Those of us who are recent law graduates are intimately familiar with the present legal job scene. If you weren't on law review, you're pretty much screwed. You can try to start your own firm, sans capital and experience, or you can monitor job ads day to day. And the worst thing about those job ads is that every single damn posting seems to be either for an unpaid internship or for a lawyer with 37 years of experience.
There is no hope. It's not just lawyers either. Businesses across America are providing "opportunities" to "learn the business" and gain "valuable experience". Unfortunately "due to the economy" they are "unable to pay".
These same buzz words fill thousands of adds seeking unpaid labor to do the same menial tasks that a paid secretary or entry-level employee should be doing. From a business perspective, capitalizing on the desperation is smart. From a legal perspective, it’s not.
Then again, apparently no one’s watching. Respected legal blogger David Lat, of Above the Law fame, opined that with the federal enforcers looking the other way, and employers providing “valuable experience,” it’s a win-win situation.
Bullfeces, Mr. Lat. For those of you unfamiliar with the boring intricacies of Federal Labor Law, we’ll simplify the rules on unpaid gigs. Unless you are a non-profit or the feds (who will police the police, after all), you must pay your interns unless:
- the training is comparable to that of an educational environment;
- the training must primarily benefit the intern;
- the intern can’t replace the regular staff;
- the employer can’t benefit from the intern’s grunt work (unless the employer’s benefit is outweighed by the training time to the intern);
- there’s no promise of employment post-training;
- there’s a mutual understanding that no wages will be paid.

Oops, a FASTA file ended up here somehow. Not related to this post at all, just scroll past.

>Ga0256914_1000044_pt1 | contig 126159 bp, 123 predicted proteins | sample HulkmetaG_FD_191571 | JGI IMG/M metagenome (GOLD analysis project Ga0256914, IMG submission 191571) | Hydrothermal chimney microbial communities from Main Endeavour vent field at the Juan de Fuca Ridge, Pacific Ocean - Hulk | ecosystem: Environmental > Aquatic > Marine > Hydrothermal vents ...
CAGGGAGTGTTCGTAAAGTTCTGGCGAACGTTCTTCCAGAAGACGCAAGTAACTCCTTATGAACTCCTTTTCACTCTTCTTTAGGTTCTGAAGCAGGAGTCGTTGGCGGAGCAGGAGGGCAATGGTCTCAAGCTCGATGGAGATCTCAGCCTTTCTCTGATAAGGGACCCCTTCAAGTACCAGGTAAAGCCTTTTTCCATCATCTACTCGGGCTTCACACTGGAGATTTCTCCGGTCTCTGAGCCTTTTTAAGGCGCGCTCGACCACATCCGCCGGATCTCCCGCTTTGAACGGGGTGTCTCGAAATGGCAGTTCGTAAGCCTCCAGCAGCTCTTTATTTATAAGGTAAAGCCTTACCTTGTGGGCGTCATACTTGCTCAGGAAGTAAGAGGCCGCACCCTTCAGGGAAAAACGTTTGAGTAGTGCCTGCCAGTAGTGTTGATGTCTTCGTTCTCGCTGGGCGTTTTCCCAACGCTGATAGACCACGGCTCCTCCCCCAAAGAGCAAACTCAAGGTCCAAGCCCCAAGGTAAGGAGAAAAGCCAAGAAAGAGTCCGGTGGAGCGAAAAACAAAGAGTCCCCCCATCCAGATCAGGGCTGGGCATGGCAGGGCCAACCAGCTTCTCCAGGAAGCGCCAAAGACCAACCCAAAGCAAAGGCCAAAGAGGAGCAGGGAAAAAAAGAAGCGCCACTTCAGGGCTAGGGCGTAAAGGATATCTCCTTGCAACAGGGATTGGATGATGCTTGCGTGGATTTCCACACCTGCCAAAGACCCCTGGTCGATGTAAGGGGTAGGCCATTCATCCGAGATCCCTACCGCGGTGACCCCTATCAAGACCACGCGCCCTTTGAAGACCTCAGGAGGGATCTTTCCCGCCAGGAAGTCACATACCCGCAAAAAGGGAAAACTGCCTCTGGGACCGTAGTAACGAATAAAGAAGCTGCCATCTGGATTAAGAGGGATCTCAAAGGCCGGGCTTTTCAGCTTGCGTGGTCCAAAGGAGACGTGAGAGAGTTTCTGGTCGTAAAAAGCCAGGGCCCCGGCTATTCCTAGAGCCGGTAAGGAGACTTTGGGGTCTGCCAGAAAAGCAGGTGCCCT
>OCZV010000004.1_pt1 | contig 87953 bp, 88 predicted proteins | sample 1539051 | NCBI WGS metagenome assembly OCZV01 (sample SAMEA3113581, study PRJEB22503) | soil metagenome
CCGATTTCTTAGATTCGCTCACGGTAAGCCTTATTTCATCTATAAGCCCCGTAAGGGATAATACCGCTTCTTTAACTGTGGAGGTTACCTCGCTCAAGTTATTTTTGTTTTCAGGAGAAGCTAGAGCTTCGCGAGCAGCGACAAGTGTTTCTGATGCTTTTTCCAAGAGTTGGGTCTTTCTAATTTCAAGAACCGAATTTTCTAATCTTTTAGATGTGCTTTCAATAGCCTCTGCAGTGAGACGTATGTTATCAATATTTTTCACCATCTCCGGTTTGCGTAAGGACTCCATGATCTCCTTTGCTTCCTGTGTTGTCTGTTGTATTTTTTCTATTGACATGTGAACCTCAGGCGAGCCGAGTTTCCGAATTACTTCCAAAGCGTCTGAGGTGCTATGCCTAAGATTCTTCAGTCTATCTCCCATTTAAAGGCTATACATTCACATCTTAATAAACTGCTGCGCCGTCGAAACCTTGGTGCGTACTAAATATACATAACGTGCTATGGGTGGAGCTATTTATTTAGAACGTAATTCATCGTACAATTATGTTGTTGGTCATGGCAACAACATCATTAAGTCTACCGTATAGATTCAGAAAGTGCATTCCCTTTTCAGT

Why the heavy-handed restrictions? Slavery was outlawed a long time ago. We as a society don’t like unpaid labor and corporations taking advantage of the poor debt-laden recent graduate desperate for a foot in the door. Many of these unpaid internships are simply ways of filling out an employer’s staff without paying proper wages.
Plus, the unpaid internship system unfairly benefits those who can afford to work for free (rich folk) while leaving those who can’t afford to work for free either further in debt or in a situation where they can’t get an entry-level position because the rich folk want to work for free.
It’s not a win-win system. The unpaid interns get screwed. Then, when they are good and bitter and have moved on, they sue. Then the employer gets screwed. It’s a lose-lose system.
- Consult a Chicago Employment Attorney If You’ve Enslaved Recent Grads or Plan To (FindLaw)
- Do Unpaid Internships Exploit College Students? (New York Times’ Room for Debate)
- Unpaid Internship Rules (FindLaw’s Learn About the Law)
- You’ve Got Enough to Worry About: FindLaw’s Guide to the Interview (FindLaw’s Chicago Employment Law Blog)